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Carly Washebek Story Behind the Story

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This is Carly Washebek's "Story Behind the Story" in which she tells her story about working on the War: Through Their Eyes, Vol. 3, Warriors and Students multimedia project.

Hundreds of soldiers form a human wall to intimidate the insurgents before trudging through the muddy swamp that separates them from the opposition. Muscular men dressed in matching green uniforms work together to complete one mission: eliminate the enemy. Human blood, brains and flesh begin to cover the battlefield. One man dodging bullets trips over a fallen soldier and realizes it’s his best friend. He wants to leave, he wants to be home, he wants this nightmare to be over.

Kathrine McCard completely changed my perspective of being in the military. She is a Navy veteran, and although her role was very important, she never fought in a war or served on the frontline. She never killed anyone; no one tried to kill her. She taught me to open my mind up to all the behind-the-scene work done in the military. I learned from her to never assume you know someone based on a certain group they belong to.

I’m a journalism student at the University of Wisconsin Oshkosh, and I’ve been here for three years. This semester I’m working as a reporter for the school’s newspaper, the Advance Titan. Each week I’m assigned one or two articles. The articles need at least three sources and have to be about 500 words. Similar to Grace Lim’s class, Long Form Journalism in the Digital Age, all of this must be completed on my own time.

On top of taking 12 credits and writing for the Advance Titan, I work part-time for Eastbay. For 25 hours a week, I’m a customer service representative helping people worldwide to get the best sporting equipment on the market. For the other 143 hours of my week, I sleep, eat, and breathe school. An average day for me consists of five hours of work followed by three hours of class, and then another four hours at the library. By the time I make it home, I’m using all my energy just to drag myself up the stairs to my bed. It’s been an exhausting semester. I can easily says it’s been the most challenging one yet. Running between work, class, reporting and studying, I barely find time to catch my breath.

When I first heard about the War: Through Their Eyes, Warriors and Students, I really didn’t know what to think. Before the semester started, Grace sent out a survey via email asking the class if we have smartphones. Right off the bat I felt like I wasn’t ready for the class because I wasn’t as technologically advanced as I should be. I’m the type of person to overthink everything, and in turn overreact to everything, so I started getting really nervous about the course. My first thought was to look Grace up on, and when I did, I started to get a lot more excited for the course. I remember one entry in particular saying if you didn’t like her class, you’re probably bad at journalism. After reading students' feedback, I realized Grace is an up-to-date professor with real world experience that would be beneficial for me to learn about.

As we discussed the project assignment during the first day of class, butterflies flew around my stomach crashing into each other throughout the two hour long class. I’ve never been expected to do so much. By the end of the semester we are required to have: three completed audio podcasts, at least ten journal entries, this first person essay as well as the feature story on my veteran. How will I be able to pull this off on top of all my other responsibilities? Should I just drop the course? I’m sure something else would be easier. The idea crossed my mind, but it left as fast as it came. I decided that night, I’m going to college and majoring in journalism to become a successful journalist. I’m not paying thousands of dollars a semester to take the easy way out and not gain any experience along the way. I knew this course was going to be the key I needed to open the door into real world journalism experience. I don’t regret it for a second.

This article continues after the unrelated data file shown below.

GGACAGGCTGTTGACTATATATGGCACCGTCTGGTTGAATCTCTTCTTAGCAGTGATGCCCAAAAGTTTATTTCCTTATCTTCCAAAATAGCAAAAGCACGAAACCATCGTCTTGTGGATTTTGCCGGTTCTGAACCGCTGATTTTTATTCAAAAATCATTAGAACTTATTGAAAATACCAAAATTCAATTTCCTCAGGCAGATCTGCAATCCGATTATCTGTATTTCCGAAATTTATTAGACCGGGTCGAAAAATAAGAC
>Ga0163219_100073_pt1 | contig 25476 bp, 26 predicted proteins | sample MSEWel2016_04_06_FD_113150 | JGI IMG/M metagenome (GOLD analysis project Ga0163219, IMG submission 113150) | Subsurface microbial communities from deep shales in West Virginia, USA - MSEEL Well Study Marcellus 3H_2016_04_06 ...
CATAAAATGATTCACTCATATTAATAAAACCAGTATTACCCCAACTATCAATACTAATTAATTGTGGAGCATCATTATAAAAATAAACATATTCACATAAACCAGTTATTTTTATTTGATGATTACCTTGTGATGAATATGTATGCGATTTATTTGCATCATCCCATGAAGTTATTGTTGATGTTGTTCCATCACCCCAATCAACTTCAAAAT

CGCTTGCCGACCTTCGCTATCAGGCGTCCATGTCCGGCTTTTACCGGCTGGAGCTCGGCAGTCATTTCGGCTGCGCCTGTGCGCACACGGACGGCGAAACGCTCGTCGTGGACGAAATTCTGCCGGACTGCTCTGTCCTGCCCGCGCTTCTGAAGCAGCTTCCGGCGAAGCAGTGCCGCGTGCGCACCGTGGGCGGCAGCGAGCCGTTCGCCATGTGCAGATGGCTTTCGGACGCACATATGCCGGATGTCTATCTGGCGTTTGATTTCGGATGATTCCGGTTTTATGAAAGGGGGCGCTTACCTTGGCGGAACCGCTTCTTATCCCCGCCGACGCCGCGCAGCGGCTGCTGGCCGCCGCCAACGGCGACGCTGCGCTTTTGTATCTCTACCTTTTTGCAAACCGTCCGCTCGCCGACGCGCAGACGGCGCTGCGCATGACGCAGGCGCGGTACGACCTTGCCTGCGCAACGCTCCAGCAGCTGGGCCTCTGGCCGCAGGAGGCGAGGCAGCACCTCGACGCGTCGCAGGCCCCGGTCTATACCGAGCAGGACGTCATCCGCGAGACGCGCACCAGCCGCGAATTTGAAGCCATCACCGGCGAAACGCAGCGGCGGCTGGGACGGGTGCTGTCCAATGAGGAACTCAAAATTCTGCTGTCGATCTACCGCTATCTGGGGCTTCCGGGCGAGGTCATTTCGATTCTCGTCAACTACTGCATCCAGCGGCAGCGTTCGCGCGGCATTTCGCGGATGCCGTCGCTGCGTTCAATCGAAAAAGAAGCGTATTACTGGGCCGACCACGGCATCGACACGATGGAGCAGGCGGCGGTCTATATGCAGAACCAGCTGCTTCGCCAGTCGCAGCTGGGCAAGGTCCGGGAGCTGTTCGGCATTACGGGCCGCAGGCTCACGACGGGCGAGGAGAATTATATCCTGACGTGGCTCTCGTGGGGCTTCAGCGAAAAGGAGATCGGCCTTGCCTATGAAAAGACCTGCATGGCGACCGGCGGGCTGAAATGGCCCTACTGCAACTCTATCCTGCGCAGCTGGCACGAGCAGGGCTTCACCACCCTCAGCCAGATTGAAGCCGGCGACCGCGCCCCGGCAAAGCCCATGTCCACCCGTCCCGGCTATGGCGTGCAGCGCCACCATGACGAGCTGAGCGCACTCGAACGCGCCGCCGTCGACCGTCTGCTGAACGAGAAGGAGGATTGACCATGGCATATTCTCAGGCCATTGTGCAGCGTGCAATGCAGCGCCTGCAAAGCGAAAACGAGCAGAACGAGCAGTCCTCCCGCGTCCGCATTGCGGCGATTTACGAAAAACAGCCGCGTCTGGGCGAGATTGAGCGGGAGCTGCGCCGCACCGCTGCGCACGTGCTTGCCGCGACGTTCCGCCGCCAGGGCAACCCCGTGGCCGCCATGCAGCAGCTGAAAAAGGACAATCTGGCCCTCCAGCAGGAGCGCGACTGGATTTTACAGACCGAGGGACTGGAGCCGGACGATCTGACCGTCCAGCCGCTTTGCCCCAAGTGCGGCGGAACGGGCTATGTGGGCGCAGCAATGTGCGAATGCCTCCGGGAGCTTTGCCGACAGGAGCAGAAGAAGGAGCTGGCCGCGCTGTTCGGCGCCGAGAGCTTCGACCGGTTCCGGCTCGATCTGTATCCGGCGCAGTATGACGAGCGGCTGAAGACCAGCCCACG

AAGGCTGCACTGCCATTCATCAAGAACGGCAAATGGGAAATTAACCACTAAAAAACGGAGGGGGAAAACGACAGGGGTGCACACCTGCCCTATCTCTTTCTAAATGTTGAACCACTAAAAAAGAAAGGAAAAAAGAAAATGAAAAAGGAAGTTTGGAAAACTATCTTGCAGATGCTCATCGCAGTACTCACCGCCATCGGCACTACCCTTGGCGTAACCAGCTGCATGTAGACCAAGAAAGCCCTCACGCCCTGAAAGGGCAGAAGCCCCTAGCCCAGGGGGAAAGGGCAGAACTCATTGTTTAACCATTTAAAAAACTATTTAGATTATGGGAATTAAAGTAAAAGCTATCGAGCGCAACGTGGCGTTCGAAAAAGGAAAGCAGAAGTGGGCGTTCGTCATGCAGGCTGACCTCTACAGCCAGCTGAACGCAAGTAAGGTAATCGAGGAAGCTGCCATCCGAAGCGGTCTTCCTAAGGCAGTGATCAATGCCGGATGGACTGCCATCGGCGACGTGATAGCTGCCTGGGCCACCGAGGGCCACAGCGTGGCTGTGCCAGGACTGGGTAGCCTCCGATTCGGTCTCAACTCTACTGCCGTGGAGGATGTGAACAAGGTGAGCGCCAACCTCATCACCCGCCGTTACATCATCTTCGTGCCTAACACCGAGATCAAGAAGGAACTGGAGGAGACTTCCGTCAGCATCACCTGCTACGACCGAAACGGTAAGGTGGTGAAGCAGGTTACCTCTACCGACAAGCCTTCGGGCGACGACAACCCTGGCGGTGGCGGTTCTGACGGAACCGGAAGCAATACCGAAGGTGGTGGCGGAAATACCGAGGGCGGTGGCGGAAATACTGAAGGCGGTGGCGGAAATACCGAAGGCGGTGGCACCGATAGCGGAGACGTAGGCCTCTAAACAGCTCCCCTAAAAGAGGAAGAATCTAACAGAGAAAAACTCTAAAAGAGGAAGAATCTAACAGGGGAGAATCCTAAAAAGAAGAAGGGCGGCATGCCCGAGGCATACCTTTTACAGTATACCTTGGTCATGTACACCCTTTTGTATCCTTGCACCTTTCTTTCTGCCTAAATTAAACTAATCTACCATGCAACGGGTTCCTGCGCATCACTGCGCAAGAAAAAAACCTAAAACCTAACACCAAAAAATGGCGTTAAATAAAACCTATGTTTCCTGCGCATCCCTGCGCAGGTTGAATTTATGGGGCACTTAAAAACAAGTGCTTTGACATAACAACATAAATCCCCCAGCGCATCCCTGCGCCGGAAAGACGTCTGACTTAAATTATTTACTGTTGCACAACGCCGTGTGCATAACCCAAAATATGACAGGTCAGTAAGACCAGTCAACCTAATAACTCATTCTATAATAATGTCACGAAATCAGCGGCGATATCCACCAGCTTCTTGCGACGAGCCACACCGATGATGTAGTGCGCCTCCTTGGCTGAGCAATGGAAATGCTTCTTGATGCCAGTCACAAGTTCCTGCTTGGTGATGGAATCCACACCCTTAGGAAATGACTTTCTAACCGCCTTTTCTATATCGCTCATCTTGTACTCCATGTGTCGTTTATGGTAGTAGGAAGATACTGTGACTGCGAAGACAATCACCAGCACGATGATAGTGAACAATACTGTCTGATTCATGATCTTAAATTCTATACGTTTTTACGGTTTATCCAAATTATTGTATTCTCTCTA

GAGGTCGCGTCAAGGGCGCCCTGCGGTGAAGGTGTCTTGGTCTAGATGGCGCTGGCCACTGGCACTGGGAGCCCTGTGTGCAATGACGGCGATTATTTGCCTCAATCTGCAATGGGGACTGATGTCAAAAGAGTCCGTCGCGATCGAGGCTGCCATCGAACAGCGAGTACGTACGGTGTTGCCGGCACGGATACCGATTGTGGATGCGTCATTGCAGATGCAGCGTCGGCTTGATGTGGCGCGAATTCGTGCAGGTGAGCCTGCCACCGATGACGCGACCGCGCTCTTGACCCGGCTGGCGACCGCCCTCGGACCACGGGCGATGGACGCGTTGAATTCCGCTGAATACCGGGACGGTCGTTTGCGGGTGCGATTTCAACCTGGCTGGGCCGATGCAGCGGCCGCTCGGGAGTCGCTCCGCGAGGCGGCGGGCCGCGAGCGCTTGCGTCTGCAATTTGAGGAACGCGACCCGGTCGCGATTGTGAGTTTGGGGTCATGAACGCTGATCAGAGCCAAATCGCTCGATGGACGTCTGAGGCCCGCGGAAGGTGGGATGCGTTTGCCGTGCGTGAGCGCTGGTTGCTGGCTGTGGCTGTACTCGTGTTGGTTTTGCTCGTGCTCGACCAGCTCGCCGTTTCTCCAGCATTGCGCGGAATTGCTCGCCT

Getting together with Kathrine McCard was as easy as jumping into a moving taxi going 65 miles per hour down the highway with its doors closed. We were never on the same schedule. I wasn’t able to get ahold of her for the first two weeks of the semester, and I felt like I was being lapped in a race with my classmates to get the most information we could. I did eventually get together with Kat, and we managed to find additional times to record enough information for my story. If I was available, she was sick. If she was available, she would get a call from her son’s school that he wet his pants and needed new ones. Finally, when we thought nothing else could go wrong - I got sick. During spring break, I graduated to a grade-A stalker because I plugged Kat’s home address into my GPS and drove more than a half hour to get the interview I needed.

This class taught me that I am capable of doing so much more than I ever thought possible. In the beginning of the semester, I never thought I would be able to complete all of the assignments for the course as well as balance all my other responsibilities. I’m glad I took this journalism course as a junior because now I’m going to think every other class is a piece of cake. Kathrine McCard opened up my eyes to a whole new idea of the military. I realize now that there are so many people who serve that may not be acknowledged since they didn’t fight on the frontline. Kathrine’s dedication to the military has inspired me to share her story and give credit to each and every person who serves.

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